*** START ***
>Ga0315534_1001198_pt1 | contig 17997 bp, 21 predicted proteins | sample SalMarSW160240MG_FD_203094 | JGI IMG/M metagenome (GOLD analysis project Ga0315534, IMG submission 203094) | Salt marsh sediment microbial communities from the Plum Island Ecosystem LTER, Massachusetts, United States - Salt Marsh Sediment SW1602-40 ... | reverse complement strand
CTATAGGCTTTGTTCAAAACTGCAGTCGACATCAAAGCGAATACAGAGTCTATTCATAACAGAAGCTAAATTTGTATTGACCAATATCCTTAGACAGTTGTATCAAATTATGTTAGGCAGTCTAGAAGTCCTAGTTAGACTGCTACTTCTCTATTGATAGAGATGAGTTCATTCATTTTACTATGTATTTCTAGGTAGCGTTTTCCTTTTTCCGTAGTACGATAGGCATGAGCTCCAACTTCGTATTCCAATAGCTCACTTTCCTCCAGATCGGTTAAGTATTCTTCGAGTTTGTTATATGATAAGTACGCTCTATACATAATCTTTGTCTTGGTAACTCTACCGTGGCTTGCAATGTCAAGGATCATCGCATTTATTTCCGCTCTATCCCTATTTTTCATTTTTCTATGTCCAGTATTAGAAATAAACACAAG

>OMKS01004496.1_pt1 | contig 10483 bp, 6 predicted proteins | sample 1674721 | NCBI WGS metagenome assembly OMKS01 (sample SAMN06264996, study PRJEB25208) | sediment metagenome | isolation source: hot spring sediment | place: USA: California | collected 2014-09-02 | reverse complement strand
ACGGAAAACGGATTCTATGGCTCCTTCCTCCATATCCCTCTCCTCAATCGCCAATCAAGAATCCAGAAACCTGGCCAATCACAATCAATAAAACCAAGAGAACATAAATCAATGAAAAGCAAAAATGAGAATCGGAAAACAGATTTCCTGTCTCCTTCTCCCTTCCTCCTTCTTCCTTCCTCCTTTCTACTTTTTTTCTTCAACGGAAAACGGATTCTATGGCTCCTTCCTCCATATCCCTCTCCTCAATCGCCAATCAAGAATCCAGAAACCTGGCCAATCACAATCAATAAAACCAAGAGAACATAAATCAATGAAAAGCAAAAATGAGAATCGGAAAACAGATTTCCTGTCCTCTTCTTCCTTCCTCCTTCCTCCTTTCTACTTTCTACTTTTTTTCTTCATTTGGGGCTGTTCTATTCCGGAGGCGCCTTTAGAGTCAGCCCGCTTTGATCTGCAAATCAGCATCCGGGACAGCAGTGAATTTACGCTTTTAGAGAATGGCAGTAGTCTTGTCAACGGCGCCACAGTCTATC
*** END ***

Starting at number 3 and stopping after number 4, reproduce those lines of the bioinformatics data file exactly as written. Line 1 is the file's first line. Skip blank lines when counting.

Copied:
>OMKS01004496.1_pt1 | contig 10483 bp, 6 predicted proteins | sample 1674721 | NCBI WGS metagenome assembly OMKS01 (sample SAMN06264996, study PRJEB25208) | sediment metagenome | isolation source: hot spring sediment | place: USA: California | collected 2014-09-02 | reverse complement strand
ACGGAAAACGGATTCTATGGCTCCTTCCTCCATATCCCTCTCCTCAATCGCCAATCAAGAATCCAGAAACCTGGCCAATCACAATCAATAAAACCAAGAGAACATAAATCAATGAAAAGCAAAAATGAGAATCGGAAAACAGATTTCCTGTCTCCTTCTCCCTTCCTCCTTCTTCCTTCCTCCTTTCTACTTTTTTTCTTCAACGGAAAACGGATTCTATGGCTCCTTCCTCCATATCCCTCTCCTCAATCGCCAATCAAGAATCCAGAAACCTGGCCAATCACAATCAATAAAACCAAGAGAACATAAATCAATGAAAAGCAAAAATGAGAATCGGAAAACAGATTTCCTGTCCTCTTCTTCCTTCCTCCTTCCTCCTTTCTACTTTCTACTTTTTTTCTTCATTTGGGGCTGTTCTATTCCGGAGGCGCCTTTAGAGTCAGCCCGCTTTGATCTGCAAATCAGCATCCGGGACAGCAGTGAATTTACGCTTTTAGAGAATGGCAGTAGTCTTGTCAACGGCGCCACAGTCTATC